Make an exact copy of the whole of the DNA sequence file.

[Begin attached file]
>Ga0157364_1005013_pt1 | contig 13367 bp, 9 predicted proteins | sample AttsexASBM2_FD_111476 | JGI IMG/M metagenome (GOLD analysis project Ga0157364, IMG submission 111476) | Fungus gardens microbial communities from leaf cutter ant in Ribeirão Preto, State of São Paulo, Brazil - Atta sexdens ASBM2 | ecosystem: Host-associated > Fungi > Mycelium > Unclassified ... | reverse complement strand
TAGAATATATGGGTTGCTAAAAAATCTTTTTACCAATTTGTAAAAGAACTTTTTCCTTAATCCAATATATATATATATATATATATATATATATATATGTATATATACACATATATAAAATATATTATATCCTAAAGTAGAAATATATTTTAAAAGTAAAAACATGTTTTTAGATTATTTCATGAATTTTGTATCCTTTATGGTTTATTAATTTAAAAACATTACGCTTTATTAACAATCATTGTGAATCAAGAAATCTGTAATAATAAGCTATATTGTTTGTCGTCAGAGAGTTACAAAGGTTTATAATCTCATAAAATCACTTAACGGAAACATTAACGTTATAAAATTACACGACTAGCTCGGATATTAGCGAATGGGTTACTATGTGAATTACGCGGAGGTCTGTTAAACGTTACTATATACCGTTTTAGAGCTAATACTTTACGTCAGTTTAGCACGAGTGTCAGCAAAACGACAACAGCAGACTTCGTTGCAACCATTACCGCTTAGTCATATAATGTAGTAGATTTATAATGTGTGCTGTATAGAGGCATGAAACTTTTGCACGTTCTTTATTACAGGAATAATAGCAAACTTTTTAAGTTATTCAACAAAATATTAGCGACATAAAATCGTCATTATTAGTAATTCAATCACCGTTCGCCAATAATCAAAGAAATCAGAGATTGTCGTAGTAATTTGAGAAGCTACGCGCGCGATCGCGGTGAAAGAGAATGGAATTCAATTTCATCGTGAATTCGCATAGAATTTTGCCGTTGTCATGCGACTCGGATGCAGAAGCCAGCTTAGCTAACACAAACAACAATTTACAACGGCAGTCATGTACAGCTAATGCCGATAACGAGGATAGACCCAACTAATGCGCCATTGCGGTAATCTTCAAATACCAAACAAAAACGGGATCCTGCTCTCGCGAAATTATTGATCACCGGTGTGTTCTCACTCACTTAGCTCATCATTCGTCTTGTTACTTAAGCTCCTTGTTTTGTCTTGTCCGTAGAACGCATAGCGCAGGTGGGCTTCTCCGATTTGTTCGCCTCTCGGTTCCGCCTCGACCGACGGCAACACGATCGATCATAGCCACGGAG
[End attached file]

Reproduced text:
>Ga0157364_1005013_pt1 | contig 13367 bp, 9 predicted proteins | sample AttsexASBM2_FD_111476 | JGI IMG/M metagenome (GOLD analysis project Ga0157364, IMG submission 111476) | Fungus gardens microbial communities from leaf cutter ant in Ribeirão Preto, State of São Paulo, Brazil - Atta sexdens ASBM2 | ecosystem: Host-associated > Fungi > Mycelium > Unclassified ... | reverse complement strand
TAGAATATATGGGTTGCTAAAAAATCTTTTTACCAATTTGTAAAAGAACTTTTTCCTTAATCCAATATATATATATATATATATATATATATATATATGTATATATACACATATATAAAATATATTATATCCTAAAGTAGAAATATATTTTAAAAGTAAAAACATGTTTTTAGATTATTTCATGAATTTTGTATCCTTTATGGTTTATTAATTTAAAAACATTACGCTTTATTAACAATCATTGTGAATCAAGAAATCTGTAATAATAAGCTATATTGTTTGTCGTCAGAGAGTTACAAAGGTTTATAATCTCATAAAATCACTTAACGGAAACATTAACGTTATAAAATTACACGACTAGCTCGGATATTAGCGAATGGGTTACTATGTGAATTACGCGGAGGTCTGTTAAACGTTACTATATACCGTTTTAGAGCTAATACTTTACGTCAGTTTAGCACGAGTGTCAGCAAAACGACAACAGCAGACTTCGTTGCAACCATTACCGCTTAGTCATATAATGTAGTAGATTTATAATGTGTGCTGTATAGAGGCATGAAACTTTTGCACGTTCTTTATTACAGGAATAATAGCAAACTTTTTAAGTTATTCAACAAAATATTAGCGACATAAAATCGTCATTATTAGTAATTCAATCACCGTTCGCCAATAATCAAAGAAATCAGAGATTGTCGTAGTAATTTGAGAAGCTACGCGCGCGATCGCGGTGAAAGAGAATGGAATTCAATTTCATCGTGAATTCGCATAGAATTTTGCCGTTGTCATGCGACTCGGATGCAGAAGCCAGCTTAGCTAACACAAACAACAATTTACAACGGCAGTCATGTACAGCTAATGCCGATAACGAGGATAGACCCAACTAATGCGCCATTGCGGTAATCTTCAAATACCAAACAAAAACGGGATCCTGCTCTCGCGAAATTATTGATCACCGGTGTGTTCTCACTCACTTAGCTCATCATTCGTCTTGTTACTTAAGCTCCTTGTTTTGTCTTGTCCGTAGAACGCATAGCGCAGGTGGGCTTCTCCGATTTGTTCGCCTCTCGGTTCCGCCTCGACCGACGGCAACACGATCGATCATAGCCACGGAG